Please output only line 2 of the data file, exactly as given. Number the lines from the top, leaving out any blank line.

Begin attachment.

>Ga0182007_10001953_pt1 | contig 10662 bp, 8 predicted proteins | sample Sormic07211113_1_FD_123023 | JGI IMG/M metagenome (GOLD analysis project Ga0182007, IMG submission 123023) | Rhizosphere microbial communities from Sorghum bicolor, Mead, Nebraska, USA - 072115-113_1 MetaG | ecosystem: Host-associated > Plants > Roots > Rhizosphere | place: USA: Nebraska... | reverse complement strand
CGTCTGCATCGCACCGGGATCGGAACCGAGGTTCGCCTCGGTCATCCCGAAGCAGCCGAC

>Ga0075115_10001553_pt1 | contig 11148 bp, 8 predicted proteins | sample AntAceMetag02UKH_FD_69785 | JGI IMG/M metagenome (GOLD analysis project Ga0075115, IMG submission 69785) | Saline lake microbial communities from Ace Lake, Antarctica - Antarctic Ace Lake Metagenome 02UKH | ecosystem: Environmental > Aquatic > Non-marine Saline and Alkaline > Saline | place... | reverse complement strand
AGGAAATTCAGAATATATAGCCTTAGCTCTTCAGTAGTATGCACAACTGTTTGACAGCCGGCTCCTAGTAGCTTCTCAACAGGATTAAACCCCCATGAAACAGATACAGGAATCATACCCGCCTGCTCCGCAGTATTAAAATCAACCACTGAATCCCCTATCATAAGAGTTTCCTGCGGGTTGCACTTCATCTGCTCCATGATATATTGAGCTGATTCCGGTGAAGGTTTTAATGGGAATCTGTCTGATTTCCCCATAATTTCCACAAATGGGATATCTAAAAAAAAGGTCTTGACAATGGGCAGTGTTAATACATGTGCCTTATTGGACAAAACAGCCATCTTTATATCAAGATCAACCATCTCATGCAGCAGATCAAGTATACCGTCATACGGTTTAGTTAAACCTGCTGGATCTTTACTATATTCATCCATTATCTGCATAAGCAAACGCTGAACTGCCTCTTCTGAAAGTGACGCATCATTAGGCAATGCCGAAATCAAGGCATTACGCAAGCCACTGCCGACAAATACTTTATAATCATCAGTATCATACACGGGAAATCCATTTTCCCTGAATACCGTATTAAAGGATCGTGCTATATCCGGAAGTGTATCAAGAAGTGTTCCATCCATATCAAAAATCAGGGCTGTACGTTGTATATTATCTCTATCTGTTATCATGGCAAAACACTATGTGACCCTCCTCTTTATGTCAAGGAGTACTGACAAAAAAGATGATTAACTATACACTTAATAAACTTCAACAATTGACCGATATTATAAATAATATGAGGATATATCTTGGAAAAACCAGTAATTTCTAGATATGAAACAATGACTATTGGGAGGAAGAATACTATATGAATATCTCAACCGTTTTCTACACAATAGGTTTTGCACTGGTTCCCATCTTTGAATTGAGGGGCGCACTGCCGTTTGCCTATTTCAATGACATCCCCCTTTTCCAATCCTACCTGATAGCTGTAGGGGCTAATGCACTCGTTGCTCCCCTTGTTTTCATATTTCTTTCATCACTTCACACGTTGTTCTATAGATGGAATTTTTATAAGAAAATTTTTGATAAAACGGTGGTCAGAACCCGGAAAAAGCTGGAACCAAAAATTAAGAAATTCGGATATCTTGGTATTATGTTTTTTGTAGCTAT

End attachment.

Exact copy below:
CGTCTGCATCGCACCGGGATCGGAACCGAGGTTCGCCTCGGTCATCCCGAAGCAGCCGAC